Sep 28, 2021
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Old-fashioned films suffer at hands of 3D, IMAX features

Drugs may no longer be a big part of the Hollywood lifestyle, but those who make their money on the movie business still act like strung-out addicts always on the prowl for the next big hit.

Which is why the dominant Canadian film exhibitor Cineplex Entertainment pointed to some “highly anticipated movies” that failed to draw enough customers when explaining the company’s lower second-quarter revenue on Thursday.

Attendance plummeted 8.2 per cent over last year, but total revenues for Cineplex Galaxy Income Fund were off only two per cent as the company made up much of the difference with higher concession sales.

And what were those flops? Prince of Persia, Sex and the City 2, and Robin Hood, which took in about $90-million, $95-million, and $105-million respectively. (All figures are U.S. unless noted.) That was enough to land them in the top 20 films released so far this year, but like a pricey draft pick in a scoring slump, they suffered the hard prejudice of high expectations.

Still, Hollywood is on track to beat its record 2009 performance, with Canadian box office up an estimated 6.3 per cent on the year.

Anyone who has tried to find an old-fashioned movie to watch at the theatre-– that is, one that doesn’t require the donning of special eyewear or the ingestion of a Gravol to counteract the sometimes vertiginous effects of submitting to a six-storey-high screen – will understand why. In the first six months of this year, 30.1 per cent of Cineplex’s box office revenues stemmed from 3D or IMAX features, an increase of a whopping 186.7 per cent. Of the 31 weekends so far, 20 threw a film released in 3D to the top of the box office.

Exhibitors prefer the special formats, not only because they are able to exact a hefty premium – at one Toronto-area theatre, tickets for the current flop Step-Up 3 cost $12.75 in conventional format and $15.75 for the 3D presentation – but also because most audiences can not yet reproduce the cinema-like 3D experience at home. Indeed, Avatar, which is already the top-grossing IMAX release of all time, with a $275-million worldwide box office, and which hit DVD months ago, will be rereleased into IMAX 3D theatres later this month.

Even unlikely movie franchises are embracing the trend: This October, the numbnuts comedy series Jackass and the horror franchise Saw each expand into 3D.

All of which is making some Hollywood stars and their agents reach for the Valium, as fewer films than ever are being propelled by actors commanding multimillion-dollar paydays. Tom Cruise and Cameron Diaz endured a high-profile bomb – as did their audiences – with last month’s release of the comedy Knight & Day (total box office: about $75-million); Angelina Jolie’s heavily promoted and pricey espionage thriller Salt is fast losing steam (total box office: about $96-million; estimated production budget: $110-million); and even this weekend’s highly anticipated Eat Pray Love now seems likely to do only middling business despite the star power of Julia Roberts.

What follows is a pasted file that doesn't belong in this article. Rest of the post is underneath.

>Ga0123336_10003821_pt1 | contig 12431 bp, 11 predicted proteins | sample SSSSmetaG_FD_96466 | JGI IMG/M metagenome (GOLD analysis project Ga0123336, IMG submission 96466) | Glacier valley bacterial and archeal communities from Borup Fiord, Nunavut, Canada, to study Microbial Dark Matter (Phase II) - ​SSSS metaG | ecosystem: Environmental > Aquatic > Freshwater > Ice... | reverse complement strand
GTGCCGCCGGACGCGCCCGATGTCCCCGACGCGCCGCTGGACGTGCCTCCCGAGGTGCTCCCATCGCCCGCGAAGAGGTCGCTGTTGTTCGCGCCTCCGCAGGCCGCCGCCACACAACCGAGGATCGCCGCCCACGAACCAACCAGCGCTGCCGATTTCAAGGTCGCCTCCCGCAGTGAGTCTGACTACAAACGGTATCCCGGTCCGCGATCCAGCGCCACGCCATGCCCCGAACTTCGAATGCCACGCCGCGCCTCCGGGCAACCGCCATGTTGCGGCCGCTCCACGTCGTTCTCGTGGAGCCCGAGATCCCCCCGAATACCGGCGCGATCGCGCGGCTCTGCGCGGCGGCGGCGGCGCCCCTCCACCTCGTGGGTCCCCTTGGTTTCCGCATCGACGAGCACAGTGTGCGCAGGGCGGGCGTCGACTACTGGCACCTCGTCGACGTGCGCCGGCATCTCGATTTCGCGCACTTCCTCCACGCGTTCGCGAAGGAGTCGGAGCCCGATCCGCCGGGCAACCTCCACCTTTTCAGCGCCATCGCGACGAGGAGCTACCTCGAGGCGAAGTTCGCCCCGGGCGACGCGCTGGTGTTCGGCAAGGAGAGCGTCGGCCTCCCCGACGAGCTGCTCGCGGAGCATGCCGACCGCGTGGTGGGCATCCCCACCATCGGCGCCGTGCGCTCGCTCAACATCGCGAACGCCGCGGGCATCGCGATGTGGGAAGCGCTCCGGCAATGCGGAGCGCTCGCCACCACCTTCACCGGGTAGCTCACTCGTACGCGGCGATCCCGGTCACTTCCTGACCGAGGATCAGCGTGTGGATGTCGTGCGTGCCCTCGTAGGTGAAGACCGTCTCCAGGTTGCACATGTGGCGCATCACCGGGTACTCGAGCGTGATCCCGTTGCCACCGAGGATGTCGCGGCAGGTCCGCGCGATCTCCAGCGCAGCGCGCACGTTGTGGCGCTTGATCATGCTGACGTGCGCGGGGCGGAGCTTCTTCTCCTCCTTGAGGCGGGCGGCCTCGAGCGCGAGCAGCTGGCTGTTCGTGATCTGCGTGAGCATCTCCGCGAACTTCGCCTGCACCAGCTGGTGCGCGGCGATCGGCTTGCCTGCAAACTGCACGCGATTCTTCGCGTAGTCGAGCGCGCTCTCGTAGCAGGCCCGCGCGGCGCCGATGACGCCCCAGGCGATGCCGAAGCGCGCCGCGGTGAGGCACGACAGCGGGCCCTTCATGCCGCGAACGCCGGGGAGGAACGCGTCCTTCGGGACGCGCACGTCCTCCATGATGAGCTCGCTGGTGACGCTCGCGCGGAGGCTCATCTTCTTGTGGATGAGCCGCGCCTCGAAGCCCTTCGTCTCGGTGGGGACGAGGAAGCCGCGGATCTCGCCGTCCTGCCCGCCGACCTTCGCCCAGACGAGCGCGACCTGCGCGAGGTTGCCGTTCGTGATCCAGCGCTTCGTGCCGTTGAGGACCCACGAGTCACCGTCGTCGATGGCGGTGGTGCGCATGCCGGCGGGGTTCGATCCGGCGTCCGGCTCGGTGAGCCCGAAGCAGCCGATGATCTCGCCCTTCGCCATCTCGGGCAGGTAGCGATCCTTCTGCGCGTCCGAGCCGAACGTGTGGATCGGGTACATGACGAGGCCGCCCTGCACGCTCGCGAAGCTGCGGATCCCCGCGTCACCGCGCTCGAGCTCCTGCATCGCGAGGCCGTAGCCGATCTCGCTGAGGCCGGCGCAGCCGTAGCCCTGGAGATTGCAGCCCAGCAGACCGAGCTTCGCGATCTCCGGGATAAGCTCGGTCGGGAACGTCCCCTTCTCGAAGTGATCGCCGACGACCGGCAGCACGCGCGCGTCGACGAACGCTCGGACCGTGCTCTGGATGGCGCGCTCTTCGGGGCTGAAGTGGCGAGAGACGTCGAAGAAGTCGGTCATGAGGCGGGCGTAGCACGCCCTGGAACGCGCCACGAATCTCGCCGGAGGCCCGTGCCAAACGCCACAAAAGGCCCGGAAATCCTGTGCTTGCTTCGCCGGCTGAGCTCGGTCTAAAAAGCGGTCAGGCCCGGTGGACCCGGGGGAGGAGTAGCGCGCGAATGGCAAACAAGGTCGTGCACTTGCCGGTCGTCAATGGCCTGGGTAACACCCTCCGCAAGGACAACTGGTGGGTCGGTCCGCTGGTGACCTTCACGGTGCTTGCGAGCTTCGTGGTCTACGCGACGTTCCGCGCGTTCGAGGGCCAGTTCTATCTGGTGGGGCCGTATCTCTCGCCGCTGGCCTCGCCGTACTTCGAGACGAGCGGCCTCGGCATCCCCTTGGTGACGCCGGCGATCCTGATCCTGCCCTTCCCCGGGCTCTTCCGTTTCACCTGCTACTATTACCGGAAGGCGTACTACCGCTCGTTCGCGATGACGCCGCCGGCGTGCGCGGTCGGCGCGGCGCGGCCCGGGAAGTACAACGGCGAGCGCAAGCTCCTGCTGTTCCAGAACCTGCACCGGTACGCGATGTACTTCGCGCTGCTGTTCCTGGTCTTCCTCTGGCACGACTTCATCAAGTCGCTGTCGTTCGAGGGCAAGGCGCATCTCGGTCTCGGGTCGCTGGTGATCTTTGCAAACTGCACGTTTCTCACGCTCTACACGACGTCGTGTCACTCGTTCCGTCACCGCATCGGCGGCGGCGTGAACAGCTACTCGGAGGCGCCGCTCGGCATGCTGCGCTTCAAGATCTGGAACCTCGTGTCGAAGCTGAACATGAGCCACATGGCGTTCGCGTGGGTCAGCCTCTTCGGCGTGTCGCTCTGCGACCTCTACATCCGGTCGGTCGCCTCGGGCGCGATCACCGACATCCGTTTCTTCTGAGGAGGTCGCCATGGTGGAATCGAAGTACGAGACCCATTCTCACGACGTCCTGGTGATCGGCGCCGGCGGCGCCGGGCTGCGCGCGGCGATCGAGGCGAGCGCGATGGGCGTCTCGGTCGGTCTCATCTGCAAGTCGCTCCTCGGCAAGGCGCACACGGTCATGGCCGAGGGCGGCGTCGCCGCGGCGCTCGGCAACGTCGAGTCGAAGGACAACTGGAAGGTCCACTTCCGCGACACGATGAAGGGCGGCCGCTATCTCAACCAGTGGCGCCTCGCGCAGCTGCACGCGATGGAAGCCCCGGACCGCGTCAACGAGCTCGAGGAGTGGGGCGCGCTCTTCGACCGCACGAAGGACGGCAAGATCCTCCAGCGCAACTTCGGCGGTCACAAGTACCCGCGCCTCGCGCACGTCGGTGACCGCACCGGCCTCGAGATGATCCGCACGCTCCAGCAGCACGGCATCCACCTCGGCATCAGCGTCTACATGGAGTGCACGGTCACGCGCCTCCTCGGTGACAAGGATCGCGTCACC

When stars are in smash hits, they tend to share the spotlight with a movie’s special effects or its so-called high concept, as in Robert Downey Jr.’s Iron Man 2 and Leonardo DiCaprio in Inception.

Source: The Hollywood Reporter

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Front Page, Industry News

Old-fashioned films suffer at hands of 3D, IMAX features

Drugs may no longer be a big part of the Hollywood lifestyle, but those who make their money on the movie business still act like strung-out addicts always on the prowl for the next big hit.

Which is why the dominant Canadian film exhibitor Cineplex Entertainment pointed to some “highly anticipated movies” that failed to draw enough customers when explaining the company’s lower second-quarter revenue on Thursday.

Attendance plummeted 8.2 per cent over last year, but total revenues for Cineplex Galaxy Income Fund were off only two per cent as the company made up much of the difference with higher concession sales.

And what were those flops? Prince of Persia, Sex and the City 2, and Robin Hood, which took in about $90-million, $95-million, and $105-million respectively. (All figures are U.S. unless noted.) That was enough to land them in the top 20 films released so far this year, but like a pricey draft pick in a scoring slump, they suffered the hard prejudice of high expectations.

Still, Hollywood is on track to beat its record 2009 performance, with Canadian box office up an estimated 6.3 per cent on the year.

Anyone who has tried to find an old-fashioned movie to watch at the theatre-– that is, one that doesn’t require the donning of special eyewear or the ingestion of a Gravol to counteract the sometimes vertiginous effects of submitting to a six-storey-high screen – will understand why. In the first six months of this year, 30.1 per cent of Cineplex’s box office revenues stemmed from 3D or IMAX features, an increase of a whopping 186.7 per cent. Of the 31 weekends so far, 20 threw a film released in 3D to the top of the box office.